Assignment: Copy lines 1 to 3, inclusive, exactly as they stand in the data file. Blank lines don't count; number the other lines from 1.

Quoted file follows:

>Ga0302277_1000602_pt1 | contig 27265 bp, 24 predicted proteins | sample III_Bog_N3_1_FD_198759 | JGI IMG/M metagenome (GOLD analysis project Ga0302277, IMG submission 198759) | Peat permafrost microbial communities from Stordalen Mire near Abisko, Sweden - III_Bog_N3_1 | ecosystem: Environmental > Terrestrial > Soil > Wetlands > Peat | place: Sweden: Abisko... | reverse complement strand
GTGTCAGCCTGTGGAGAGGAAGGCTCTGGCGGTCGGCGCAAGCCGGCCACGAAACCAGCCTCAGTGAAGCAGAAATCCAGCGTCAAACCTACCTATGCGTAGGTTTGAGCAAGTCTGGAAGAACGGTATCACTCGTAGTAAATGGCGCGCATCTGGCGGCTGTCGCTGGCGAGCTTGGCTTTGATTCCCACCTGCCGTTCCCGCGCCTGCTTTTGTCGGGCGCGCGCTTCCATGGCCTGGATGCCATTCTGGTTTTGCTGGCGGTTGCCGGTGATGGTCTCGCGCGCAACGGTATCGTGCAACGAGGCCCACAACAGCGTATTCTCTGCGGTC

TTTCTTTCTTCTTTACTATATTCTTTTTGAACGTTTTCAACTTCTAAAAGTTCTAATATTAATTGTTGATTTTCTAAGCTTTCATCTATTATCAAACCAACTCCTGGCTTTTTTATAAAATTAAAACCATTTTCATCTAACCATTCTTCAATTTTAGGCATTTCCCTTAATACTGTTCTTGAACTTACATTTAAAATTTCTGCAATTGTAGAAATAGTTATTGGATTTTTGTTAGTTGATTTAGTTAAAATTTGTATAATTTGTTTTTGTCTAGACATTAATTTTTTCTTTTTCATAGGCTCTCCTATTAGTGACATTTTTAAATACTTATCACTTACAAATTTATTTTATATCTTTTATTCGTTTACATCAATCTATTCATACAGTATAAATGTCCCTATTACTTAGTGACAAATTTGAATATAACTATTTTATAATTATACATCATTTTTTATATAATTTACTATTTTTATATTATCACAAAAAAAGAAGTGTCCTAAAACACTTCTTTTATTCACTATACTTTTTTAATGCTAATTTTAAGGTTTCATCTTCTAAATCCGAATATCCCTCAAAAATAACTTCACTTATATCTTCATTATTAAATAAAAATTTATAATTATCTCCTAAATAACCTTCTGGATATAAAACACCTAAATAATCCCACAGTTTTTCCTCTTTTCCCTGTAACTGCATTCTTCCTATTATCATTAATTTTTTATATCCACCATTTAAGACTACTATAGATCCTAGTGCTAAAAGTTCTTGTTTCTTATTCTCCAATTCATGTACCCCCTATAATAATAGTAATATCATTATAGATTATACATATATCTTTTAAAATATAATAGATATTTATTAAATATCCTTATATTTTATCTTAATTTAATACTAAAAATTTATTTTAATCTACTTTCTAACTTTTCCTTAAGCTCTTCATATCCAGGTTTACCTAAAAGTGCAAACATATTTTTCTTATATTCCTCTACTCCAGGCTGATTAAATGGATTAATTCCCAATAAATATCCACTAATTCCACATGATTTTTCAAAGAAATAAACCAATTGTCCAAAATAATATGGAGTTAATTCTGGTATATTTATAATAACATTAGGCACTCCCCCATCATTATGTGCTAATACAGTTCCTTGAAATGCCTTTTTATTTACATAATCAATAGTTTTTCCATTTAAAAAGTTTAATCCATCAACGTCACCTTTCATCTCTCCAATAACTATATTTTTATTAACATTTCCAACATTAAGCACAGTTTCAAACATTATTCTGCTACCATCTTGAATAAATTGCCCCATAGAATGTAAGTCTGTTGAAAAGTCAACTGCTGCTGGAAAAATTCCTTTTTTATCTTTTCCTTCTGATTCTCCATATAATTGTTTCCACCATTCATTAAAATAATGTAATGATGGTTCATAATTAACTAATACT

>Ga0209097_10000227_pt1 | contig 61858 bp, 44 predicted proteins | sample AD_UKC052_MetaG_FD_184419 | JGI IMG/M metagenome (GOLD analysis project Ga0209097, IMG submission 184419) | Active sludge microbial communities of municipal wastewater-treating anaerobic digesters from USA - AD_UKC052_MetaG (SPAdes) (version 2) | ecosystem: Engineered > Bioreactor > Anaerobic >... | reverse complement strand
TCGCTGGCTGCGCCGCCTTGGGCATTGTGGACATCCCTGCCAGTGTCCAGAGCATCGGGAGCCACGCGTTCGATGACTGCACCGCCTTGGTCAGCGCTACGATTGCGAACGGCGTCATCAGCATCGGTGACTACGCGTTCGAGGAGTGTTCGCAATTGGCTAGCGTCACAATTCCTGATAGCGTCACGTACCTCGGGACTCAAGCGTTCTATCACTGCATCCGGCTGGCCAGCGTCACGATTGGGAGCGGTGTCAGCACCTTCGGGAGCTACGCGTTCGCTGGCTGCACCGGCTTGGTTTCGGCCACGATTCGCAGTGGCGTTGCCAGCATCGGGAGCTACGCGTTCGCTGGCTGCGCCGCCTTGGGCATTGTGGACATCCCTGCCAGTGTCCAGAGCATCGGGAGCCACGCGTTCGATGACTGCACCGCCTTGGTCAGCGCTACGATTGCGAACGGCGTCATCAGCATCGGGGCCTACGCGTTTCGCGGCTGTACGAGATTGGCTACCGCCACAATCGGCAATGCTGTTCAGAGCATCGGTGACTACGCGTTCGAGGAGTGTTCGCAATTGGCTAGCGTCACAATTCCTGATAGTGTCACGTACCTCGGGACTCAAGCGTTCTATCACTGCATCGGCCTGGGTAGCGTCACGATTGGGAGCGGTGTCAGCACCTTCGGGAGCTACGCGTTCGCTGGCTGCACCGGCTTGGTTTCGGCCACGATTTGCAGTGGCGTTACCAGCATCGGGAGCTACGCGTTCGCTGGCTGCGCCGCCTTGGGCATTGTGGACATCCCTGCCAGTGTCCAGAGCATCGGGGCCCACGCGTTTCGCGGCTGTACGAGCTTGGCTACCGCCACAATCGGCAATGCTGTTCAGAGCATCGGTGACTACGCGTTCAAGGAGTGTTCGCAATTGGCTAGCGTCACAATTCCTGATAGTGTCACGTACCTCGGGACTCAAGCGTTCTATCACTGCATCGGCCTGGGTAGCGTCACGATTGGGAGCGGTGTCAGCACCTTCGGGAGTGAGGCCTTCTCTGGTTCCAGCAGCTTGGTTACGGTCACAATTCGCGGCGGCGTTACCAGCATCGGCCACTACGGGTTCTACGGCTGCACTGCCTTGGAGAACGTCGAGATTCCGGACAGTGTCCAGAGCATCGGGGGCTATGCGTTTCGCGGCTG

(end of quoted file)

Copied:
>Ga0302277_1000602_pt1 | contig 27265 bp, 24 predicted proteins | sample III_Bog_N3_1_FD_198759 | JGI IMG/M metagenome (GOLD analysis project Ga0302277, IMG submission 198759) | Peat permafrost microbial communities from Stordalen Mire near Abisko, Sweden - III_Bog_N3_1 | ecosystem: Environmental > Terrestrial > Soil > Wetlands > Peat | place: Sweden: Abisko... | reverse complement strand
GTGTCAGCCTGTGGAGAGGAAGGCTCTGGCGGTCGGCGCAAGCCGGCCACGAAACCAGCCTCAGTGAAGCAGAAATCCAGCGTCAAACCTACCTATGCGTAGGTTTGAGCAAGTCTGGAAGAACGGTATCACTCGTAGTAAATGGCGCGCATCTGGCGGCTGTCGCTGGCGAGCTTGGCTTTGATTCCCACCTGCCGTTCCCGCGCCTGCTTTTGTCGGGCGCGCGCTTCCATGGCCTGGATGCCATTCTGGTTTTGCTGGCGGTTGCCGGTGATGGTCTCGCGCGCAACGGTATCGTGCAACGAGGCCCACAACAGCGTATTCTCTGCGGTC

TTTCTTTCTTCTTTACTATATTCTTTTTGAACGTTTTCAACTTCTAAAAGTTCTAATATTAATTGTTGATTTTCTAAGCTTTCATCTATTATCAAACCAACTCCTGGCTTTTTTATAAAATTAAAACCATTTTCATCTAACCATTCTTCAATTTTAGGCATTTCCCTTAATACTGTTCTTGAACTTACATTTAAAATTTCTGCAATTGTAGAAATAGTTATTGGATTTTTGTTAGTTGATTTAGTTAAAATTTGTATAATTTGTTTTTGTCTAGACATTAATTTTTTCTTTTTCATAGGCTCTCCTATTAGTGACATTTTTAAATACTTATCACTTACAAATTTATTTTATATCTTTTATTCGTTTACATCAATCTATTCATACAGTATAAATGTCCCTATTACTTAGTGACAAATTTGAATATAACTATTTTATAATTATACATCATTTTTTATATAATTTACTATTTTTATATTATCACAAAAAAAGAAGTGTCCTAAAACACTTCTTTTATTCACTATACTTTTTTAATGCTAATTTTAAGGTTTCATCTTCTAAATCCGAATATCCCTCAAAAATAACTTCACTTATATCTTCATTATTAAATAAAAATTTATAATTATCTCCTAAATAACCTTCTGGATATAAAACACCTAAATAATCCCACAGTTTTTCCTCTTTTCCCTGTAACTGCATTCTTCCTATTATCATTAATTTTTTATATCCACCATTTAAGACTACTATAGATCCTAGTGCTAAAAGTTCTTGTTTCTTATTCTCCAATTCATGTACCCCCTATAATAATAGTAATATCATTATAGATTATACATATATCTTTTAAAATATAATAGATATTTATTAAATATCCTTATATTTTATCTTAATTTAATACTAAAAATTTATTTTAATCTACTTTCTAACTTTTCCTTAAGCTCTTCATATCCAGGTTTACCTAAAAGTGCAAACATATTTTTCTTATATTCCTCTACTCCAGGCTGATTAAATGGATTAATTCCCAATAAATATCCACTAATTCCACATGATTTTTCAAAGAAATAAACCAATTGTCCAAAATAATATGGAGTTAATTCTGGTATATTTATAATAACATTAGGCACTCCCCCATCATTATGTGCTAATACAGTTCCTTGAAATGCCTTTTTATTTACATAATCAATAGTTTTTCCATTTAAAAAGTTTAATCCATCAACGTCACCTTTCATCTCTCCAATAACTATATTTTTATTAACATTTCCAACATTAAGCACAGTTTCAAACATTATTCTGCTACCATCTTGAATAAATTGCCCCATAGAATGTAAGTCTGTTGAAAAGTCAACTGCTGCTGGAAAAATTCCTTTTTTATCTTTTCCTTCTGATTCTCCATATAATTGTTTCCACCATTCATTAAAATAATGTAATGATGGTTCATAATTAACTAATACT